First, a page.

My Take

Thoughts on: The Prophet by Kahlil Gibran

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Ever had questions about life? – Who hasn’t!

WeΒ all have a multitude of questions as we ponder important decisions in life. I often find myself asking some and when I cannot satisfy my curiosity sufficiently, I delve into research or distraction. Distraction does work better though. But Google serves its purpose. Although, before “Googling” became a thing – people would turn to wisdom of old and scriptures for the most part.

While I was reading The Prophet many people mistook it for a religious book owing to the title on the cover. Perhaps the idea of covering a book with brown paper to prevent people from “judging a book by its cover”, can do wonders!

First published in 1923, The Prophet has been translated in over 50 languages.

The story begins with a man named Almustafa about to set sail and travel back to his homeland. Before he leaves behind the beloved city of Orphalese where he livedΒ up to this point, the citizens gather to ask him questions. Upon arriving in this city twelve years before, the man was deemed a “Prophet of God” by Almitra (a seeress). He becomes an invaluable member of the society while living here, and people want to seek his wisdom regarding different matters before he leaves.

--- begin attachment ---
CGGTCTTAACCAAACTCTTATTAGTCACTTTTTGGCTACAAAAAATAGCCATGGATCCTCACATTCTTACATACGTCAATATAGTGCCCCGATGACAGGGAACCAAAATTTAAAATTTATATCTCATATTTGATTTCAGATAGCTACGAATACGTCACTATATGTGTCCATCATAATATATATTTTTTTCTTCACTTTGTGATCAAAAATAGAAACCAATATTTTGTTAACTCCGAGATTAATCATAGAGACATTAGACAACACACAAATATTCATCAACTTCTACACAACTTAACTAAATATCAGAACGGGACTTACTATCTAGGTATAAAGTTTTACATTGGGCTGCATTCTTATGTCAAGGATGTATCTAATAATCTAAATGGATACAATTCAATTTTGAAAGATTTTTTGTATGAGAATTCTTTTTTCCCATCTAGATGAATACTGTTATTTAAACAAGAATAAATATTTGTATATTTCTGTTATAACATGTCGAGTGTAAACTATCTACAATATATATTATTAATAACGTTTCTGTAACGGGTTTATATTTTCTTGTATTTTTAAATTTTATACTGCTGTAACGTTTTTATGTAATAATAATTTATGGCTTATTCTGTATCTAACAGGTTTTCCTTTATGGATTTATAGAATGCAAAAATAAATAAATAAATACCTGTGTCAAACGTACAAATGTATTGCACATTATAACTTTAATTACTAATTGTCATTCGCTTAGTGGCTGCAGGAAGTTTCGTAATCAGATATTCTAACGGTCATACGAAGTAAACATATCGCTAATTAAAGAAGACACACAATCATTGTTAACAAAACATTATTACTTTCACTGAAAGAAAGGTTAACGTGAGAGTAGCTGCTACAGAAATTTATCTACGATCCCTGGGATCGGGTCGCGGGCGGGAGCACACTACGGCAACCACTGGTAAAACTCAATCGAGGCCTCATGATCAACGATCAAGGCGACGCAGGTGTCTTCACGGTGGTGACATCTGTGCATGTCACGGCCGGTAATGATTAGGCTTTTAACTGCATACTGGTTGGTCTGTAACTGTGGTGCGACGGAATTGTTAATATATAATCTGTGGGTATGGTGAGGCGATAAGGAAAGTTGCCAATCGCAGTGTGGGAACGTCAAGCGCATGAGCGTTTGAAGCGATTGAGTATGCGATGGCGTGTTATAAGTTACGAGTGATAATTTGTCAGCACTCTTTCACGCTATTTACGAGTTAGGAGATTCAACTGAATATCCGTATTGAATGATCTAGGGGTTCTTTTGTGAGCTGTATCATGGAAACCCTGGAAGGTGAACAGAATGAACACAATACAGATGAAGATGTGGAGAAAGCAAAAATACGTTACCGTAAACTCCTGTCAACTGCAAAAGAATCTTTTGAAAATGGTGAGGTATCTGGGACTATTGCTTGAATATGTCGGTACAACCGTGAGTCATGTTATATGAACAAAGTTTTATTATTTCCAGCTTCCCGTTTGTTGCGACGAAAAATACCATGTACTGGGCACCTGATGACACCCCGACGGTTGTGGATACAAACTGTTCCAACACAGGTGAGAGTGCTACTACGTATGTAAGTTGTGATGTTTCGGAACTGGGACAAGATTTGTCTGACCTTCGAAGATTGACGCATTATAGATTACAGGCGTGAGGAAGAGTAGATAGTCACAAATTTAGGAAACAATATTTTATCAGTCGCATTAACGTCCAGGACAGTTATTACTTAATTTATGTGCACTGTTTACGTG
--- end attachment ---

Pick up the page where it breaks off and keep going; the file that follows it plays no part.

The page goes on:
With each chapter, the Prophet explains a phenomenon he is questioned about – Usually by a person who is related somehow to this aspect. For instance, a mason asks the Prophet to speak about Houses.

Language and content stand out exceptionally in the book.Β If ever there was a guide on how to live fruitfully, this would be it. A guide to live life in a way that brings peace and pleasure.

When the Prophet is asked to speak about love, he says: “For even as love crowns you so shall he crucify you”. I was most drawn to the pages, which explore the contradictory nature of love. As much as love is something each human craves, the person we love also has the power to hurt us the most.

The Prophet explains that love tears you down and builds you up equally so that you may be able to decipher the contents of your own heart and open it up to become one with the heart of Life. That love is not pleasure and peace alone and directing the course of love is not in our hands – it is the other way around.

Photo /Β www.dnaindia.com

Of sorrow and joy the Prophet says: “…is not the lute that soothes your spirit the very wood that was hollowed with knives?” This metaphor explains that joy and sorrow must exist in tandem, and accompany each other.

When asked about self-knowledge, the reply includes the phrase: “Your hearts know in silence the secrets of the days and the nights”.

Almustafa speaks of Love in the beginning and eventually speaks about death to the people. They ask him about religion, law, passion, freedom, clothing, marriage, children, talking, buying and selling – and so much more. Each is explained in a prose that is rich in poetry and elegant language. Easily understandable, the words have a melody which is a delight, especially when read aloud.

The Prophet eventually leaves the people of Orphalese, as Almitra ponders his saying: “A little while, a moment of rest upon the wind, and another woman shall bear me.”

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